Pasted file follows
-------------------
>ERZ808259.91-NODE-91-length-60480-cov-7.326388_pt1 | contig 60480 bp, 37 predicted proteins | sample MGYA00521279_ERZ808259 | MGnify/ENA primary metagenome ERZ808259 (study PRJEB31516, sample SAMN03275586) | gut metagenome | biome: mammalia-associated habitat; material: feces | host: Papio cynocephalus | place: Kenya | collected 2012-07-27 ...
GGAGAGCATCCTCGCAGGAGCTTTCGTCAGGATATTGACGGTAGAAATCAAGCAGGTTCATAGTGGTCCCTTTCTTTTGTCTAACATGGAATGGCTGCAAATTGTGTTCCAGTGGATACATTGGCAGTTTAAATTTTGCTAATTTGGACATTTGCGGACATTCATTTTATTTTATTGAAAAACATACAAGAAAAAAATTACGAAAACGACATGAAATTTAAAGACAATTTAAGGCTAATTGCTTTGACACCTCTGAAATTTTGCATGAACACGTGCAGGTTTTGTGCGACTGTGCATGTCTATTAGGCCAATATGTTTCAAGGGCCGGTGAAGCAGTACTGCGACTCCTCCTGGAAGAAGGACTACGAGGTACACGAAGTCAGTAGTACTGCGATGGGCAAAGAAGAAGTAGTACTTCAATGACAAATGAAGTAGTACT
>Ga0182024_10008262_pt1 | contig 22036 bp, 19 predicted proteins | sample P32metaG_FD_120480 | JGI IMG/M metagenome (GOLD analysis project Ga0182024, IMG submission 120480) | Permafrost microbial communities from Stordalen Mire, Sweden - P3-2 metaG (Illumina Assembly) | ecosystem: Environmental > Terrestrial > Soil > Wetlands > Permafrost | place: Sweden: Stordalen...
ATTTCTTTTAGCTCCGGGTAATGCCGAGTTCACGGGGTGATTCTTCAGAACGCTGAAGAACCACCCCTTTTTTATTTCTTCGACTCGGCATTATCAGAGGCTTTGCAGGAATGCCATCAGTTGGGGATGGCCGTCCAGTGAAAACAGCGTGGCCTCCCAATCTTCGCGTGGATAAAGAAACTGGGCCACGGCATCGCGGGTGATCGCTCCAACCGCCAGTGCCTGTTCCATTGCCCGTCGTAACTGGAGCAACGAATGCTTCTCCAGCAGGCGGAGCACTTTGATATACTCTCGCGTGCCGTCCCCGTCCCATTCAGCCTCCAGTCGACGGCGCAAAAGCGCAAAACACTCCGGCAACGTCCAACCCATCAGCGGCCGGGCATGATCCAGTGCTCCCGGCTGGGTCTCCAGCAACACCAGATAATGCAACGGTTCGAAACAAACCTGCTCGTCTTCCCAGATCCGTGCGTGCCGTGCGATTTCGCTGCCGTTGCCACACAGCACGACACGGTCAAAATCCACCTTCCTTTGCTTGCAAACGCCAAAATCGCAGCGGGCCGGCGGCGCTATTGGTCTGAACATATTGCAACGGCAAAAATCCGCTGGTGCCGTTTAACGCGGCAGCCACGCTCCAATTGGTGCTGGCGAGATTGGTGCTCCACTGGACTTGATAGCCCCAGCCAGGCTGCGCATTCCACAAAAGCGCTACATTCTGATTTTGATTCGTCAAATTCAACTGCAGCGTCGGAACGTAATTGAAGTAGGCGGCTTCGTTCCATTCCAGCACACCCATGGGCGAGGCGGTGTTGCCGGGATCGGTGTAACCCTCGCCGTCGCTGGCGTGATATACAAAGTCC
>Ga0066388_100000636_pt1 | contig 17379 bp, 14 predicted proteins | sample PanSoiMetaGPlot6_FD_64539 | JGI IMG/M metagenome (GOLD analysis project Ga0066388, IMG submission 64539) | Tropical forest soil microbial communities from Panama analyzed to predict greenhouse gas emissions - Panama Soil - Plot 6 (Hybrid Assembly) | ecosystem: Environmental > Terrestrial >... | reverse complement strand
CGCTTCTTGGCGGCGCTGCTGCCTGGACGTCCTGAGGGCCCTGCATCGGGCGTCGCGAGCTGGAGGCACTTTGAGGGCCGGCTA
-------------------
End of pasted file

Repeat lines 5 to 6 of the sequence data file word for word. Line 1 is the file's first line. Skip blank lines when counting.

>Ga0066388_100000636_pt1 | contig 17379 bp, 14 predicted proteins | sample PanSoiMetaGPlot6_FD_64539 | JGI IMG/M metagenome (GOLD analysis project Ga0066388, IMG submission 64539) | Tropical forest soil microbial communities from Panama analyzed to predict greenhouse gas emissions - Panama Soil - Plot 6 (Hybrid Assembly) | ecosystem: Environmental > Terrestrial >... | reverse complement strand
CGCTTCTTGGCGGCGCTGCTGCCTGGACGTCCTGAGGGCCCTGCATCGGGCGTCGCGAGCTGGAGGCACTTTGAGGGCCGGCTA